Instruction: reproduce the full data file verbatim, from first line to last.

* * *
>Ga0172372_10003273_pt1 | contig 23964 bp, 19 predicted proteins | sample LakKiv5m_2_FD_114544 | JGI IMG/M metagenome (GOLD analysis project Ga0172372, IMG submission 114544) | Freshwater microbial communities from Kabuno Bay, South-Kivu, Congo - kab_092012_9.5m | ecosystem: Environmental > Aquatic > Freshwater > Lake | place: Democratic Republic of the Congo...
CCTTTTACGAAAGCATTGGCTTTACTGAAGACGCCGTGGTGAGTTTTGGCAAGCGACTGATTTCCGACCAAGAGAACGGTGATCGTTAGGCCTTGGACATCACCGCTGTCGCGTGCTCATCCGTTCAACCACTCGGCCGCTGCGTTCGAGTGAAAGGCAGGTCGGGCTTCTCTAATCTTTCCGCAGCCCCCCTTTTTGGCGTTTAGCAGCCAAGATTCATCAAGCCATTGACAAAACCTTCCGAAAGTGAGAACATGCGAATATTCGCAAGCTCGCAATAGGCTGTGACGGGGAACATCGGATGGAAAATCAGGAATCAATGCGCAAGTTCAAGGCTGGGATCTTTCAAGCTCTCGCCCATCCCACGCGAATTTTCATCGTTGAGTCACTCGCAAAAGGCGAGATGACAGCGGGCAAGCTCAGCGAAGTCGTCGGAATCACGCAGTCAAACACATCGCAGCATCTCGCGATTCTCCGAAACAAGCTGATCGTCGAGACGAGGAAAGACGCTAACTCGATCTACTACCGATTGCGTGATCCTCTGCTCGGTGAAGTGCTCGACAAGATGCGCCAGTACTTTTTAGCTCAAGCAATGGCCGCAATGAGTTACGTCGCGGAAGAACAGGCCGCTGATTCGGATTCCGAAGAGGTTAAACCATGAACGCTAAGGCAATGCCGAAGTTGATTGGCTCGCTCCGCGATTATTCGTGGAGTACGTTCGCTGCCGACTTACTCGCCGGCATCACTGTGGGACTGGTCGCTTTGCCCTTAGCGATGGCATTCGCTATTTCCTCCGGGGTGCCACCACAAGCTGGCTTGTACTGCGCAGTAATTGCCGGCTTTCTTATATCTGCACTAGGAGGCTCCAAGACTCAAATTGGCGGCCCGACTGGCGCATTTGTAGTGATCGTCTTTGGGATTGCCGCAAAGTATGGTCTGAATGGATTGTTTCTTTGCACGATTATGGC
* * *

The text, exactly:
>Ga0172372_10003273_pt1 | contig 23964 bp, 19 predicted proteins | sample LakKiv5m_2_FD_114544 | JGI IMG/M metagenome (GOLD analysis project Ga0172372, IMG submission 114544) | Freshwater microbial communities from Kabuno Bay, South-Kivu, Congo - kab_092012_9.5m | ecosystem: Environmental > Aquatic > Freshwater > Lake | place: Democratic Republic of the Congo...
CCTTTTACGAAAGCATTGGCTTTACTGAAGACGCCGTGGTGAGTTTTGGCAAGCGACTGATTTCCGACCAAGAGAACGGTGATCGTTAGGCCTTGGACATCACCGCTGTCGCGTGCTCATCCGTTCAACCACTCGGCCGCTGCGTTCGAGTGAAAGGCAGGTCGGGCTTCTCTAATCTTTCCGCAGCCCCCCTTTTTGGCGTTTAGCAGCCAAGATTCATCAAGCCATTGACAAAACCTTCCGAAAGTGAGAACATGCGAATATTCGCAAGCTCGCAATAGGCTGTGACGGGGAACATCGGATGGAAAATCAGGAATCAATGCGCAAGTTCAAGGCTGGGATCTTTCAAGCTCTCGCCCATCCCACGCGAATTTTCATCGTTGAGTCACTCGCAAAAGGCGAGATGACAGCGGGCAAGCTCAGCGAAGTCGTCGGAATCACGCAGTCAAACACATCGCAGCATCTCGCGATTCTCCGAAACAAGCTGATCGTCGAGACGAGGAAAGACGCTAACTCGATCTACTACCGATTGCGTGATCCTCTGCTCGGTGAAGTGCTCGACAAGATGCGCCAGTACTTTTTAGCTCAAGCAATGGCCGCAATGAGTTACGTCGCGGAAGAACAGGCCGCTGATTCGGATTCCGAAGAGGTTAAACCATGAACGCTAAGGCAATGCCGAAGTTGATTGGCTCGCTCCGCGATTATTCGTGGAGTACGTTCGCTGCCGACTTACTCGCCGGCATCACTGTGGGACTGGTCGCTTTGCCCTTAGCGATGGCATTCGCTATTTCCTCCGGGGTGCCACCACAAGCTGGCTTGTACTGCGCAGTAATTGCCGGCTTTCTTATATCTGCACTAGGAGGCTCCAAGACTCAAATTGGCGGCCCGACTGGCGCATTTGTAGTGATCGTCTTTGGGATTGCCGCAAAGTATGGTCTGAATGGATTGTTTCTTTGCACGATTATGGC